. Secretary Daniels him suggested to
members of both houses the advisabil
ity of largely increasing the next en
tering rlass at Annapolis, and believes
that each member should appoint five
young men to bring up a class that
will meet requirements. It is expect
ed tlmt a bill to permit such 'nereases
will he one of those introduced early
in the session.
Mf ke Congressmen Pay
In answer to the deoiuuds that have
been voiced from all sections of the
country, that senators and representa
tives should bear the income tax,
as must the people whom they rep re
sent, aud the loud criticism that iiuh
been offered because of the action
taken in exempting the salaries, of the
euple'i representatives in Washing
ton from bearing their shnra of the
war's cost financially, a bill is to be
introduced amending the Income Tax
Law proviaioua -by the repeal of that
Permit Wearing Honors
Legislation to permit brave Ameri
cons who have served with' the Allies
prior to the entry nf the L'nited State
to wear the medals and decoration
which have been won by and onf erred
upon them if they enter the service
of their own country and to permit men
of all branches of the l'nited ttte
Service to receive and wear similar hon
ors will be introduced by Representa
tive Llithicuui, be. announced yesterday.
This will be in the form of a joint ren'o
Affecta Enlistments
Members of the French aviation
corps especially protested against the
regulations which prohibited ' their
wearing the decorations which they
had been awarded if they enlisted in
the service of the United- r-tates, now
in the war, as they desired. -
Kecent expressions of the -wish of
(treat Hritaiu to recognize especial ser;
vices of officers and men In the destroy
er fleet and on the part of France to
award medals of honor, have added
to the demand for such legislation.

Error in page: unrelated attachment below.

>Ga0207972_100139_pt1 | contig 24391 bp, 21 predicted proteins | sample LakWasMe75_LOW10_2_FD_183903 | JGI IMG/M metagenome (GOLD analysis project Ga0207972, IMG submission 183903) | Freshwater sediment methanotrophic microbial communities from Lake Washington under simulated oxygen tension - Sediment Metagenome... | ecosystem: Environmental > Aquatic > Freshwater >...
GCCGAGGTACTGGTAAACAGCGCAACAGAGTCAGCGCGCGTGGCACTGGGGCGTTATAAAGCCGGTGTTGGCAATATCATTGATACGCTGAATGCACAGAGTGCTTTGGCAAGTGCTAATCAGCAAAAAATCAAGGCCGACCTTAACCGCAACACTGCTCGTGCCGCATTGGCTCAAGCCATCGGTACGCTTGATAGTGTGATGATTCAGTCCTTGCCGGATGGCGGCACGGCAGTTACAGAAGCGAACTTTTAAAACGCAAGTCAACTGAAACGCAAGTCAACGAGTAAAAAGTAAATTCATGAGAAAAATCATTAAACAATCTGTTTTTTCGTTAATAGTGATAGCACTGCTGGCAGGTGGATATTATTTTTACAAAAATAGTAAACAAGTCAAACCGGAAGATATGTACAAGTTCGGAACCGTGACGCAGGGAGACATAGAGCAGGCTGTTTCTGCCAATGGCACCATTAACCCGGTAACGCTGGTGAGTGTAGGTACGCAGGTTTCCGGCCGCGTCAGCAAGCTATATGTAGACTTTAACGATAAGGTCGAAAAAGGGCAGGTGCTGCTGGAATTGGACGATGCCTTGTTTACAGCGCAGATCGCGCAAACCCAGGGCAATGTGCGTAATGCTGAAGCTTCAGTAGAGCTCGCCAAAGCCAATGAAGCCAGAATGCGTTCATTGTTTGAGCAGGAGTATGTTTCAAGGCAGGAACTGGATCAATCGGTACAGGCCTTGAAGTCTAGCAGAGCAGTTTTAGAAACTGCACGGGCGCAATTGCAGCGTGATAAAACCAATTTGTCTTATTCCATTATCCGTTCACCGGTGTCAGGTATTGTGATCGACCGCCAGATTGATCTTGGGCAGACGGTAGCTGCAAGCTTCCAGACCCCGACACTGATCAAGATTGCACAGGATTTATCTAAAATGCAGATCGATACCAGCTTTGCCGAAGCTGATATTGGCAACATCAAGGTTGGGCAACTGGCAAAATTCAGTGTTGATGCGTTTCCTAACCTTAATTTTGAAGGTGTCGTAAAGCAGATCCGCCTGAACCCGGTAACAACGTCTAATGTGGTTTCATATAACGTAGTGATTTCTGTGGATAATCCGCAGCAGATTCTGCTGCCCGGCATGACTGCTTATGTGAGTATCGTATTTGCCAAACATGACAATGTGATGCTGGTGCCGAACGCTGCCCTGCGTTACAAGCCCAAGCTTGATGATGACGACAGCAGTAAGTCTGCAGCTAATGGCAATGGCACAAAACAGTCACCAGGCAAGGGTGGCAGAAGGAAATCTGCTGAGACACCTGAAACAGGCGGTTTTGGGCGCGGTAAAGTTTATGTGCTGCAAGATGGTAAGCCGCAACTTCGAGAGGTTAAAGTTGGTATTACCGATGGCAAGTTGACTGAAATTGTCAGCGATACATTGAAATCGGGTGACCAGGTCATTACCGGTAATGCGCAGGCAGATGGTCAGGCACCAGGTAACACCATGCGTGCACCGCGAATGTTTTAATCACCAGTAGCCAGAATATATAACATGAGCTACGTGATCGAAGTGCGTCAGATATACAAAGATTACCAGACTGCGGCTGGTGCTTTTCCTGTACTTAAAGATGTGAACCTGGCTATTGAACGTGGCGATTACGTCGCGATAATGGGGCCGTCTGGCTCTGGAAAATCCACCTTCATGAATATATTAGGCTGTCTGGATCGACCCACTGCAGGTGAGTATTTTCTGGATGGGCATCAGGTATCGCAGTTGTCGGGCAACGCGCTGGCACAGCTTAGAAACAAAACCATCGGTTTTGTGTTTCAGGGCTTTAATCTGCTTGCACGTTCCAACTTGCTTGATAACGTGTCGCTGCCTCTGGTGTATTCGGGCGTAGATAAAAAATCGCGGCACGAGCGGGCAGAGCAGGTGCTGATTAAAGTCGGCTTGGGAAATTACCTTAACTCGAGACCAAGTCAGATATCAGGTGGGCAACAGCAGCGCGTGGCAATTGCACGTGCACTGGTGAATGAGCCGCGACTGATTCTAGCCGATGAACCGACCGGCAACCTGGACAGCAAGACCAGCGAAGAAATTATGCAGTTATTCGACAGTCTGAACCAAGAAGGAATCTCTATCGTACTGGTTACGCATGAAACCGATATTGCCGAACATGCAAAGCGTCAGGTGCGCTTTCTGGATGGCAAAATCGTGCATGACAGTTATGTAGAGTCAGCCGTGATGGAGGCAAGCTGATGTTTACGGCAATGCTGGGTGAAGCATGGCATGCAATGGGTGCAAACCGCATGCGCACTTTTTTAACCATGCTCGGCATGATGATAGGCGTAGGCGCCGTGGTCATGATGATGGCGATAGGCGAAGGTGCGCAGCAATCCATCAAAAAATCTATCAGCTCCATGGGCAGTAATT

Following the ('resident's addrci-.
when the two houses reassemble la their
separate chumbers the clerks of both
houses are likely to be buried under
the mass of bills which may be
Power For Ship Board
One of the importnut departmental
requests for legislation came from the
shipping board which has filed t re
quest askiug that greater powers may
be conferred upon it in order to pre
vent the chargiug of extortionate
freight rates and also to facilitate the
transfer to American registration ves
hcIb of foreign registration which have
i recently been licensed to -carry eoast
wise freight and passengers only trip
I by trip. ,
nounced that he will resign
and retire from congress De
cember 31. He hat performed
splendid services on the appro
priations committee. ;
WASHIXOTOX, I Deesnibe. 4 (As
sociated , Press) Representative Joha
J. Fitzgerald of New York City, ebair
man of the house committee on appro
priations,' announced yenterday that he
would resign his seat in congress on
December 31 and would resume the
practise of tuw. Hwsirar Shirley, of
Keatacky, will' probably succeed him
as atiairman of tbe appropriation com
mittee. j- "
Representative s Fitscgorald Is : well
known and .exceedingly well liked ia
Hawaii. He was a wcmW of the first
congressional party. , v
: lu his long aerviee to1 eongrena Judge
yrtKsi J . Wr?- Kft.. on
of the Unit n the houet) advoAte
the adoption of the budget -system aal
it was-largely through' his efforts that'
this system was Hnaliy put into opera-!
tion. On the appropriations eommittee
and, as a matter ef fact,- throughout
bis entire congressional career ha has
stood firmly for nn economic govern
ment stid raidefs upon the "pork bar
rel" have fou ud it , hard' to get; im
proper inesAiires ' past bis careful
watchfulness of the public treasury. .
It was his strong stand against
"pork barrel" leilsion which
brought upon him the .wrath and op
position of Tammany Hall. Despite
such opposition he was reelected tri
umphantly for the ninth time. At tbe
Inst, muni, ipnl election in New York
Representative Fitzgerald . came out
openly in his support of Mayor Mitchel
thus further arousing tbe enmity of
TiimniMuy Hall. The victory of the ti
ger at the November election is under
stood to be his reason for retiring from
Waxliington public life. He represent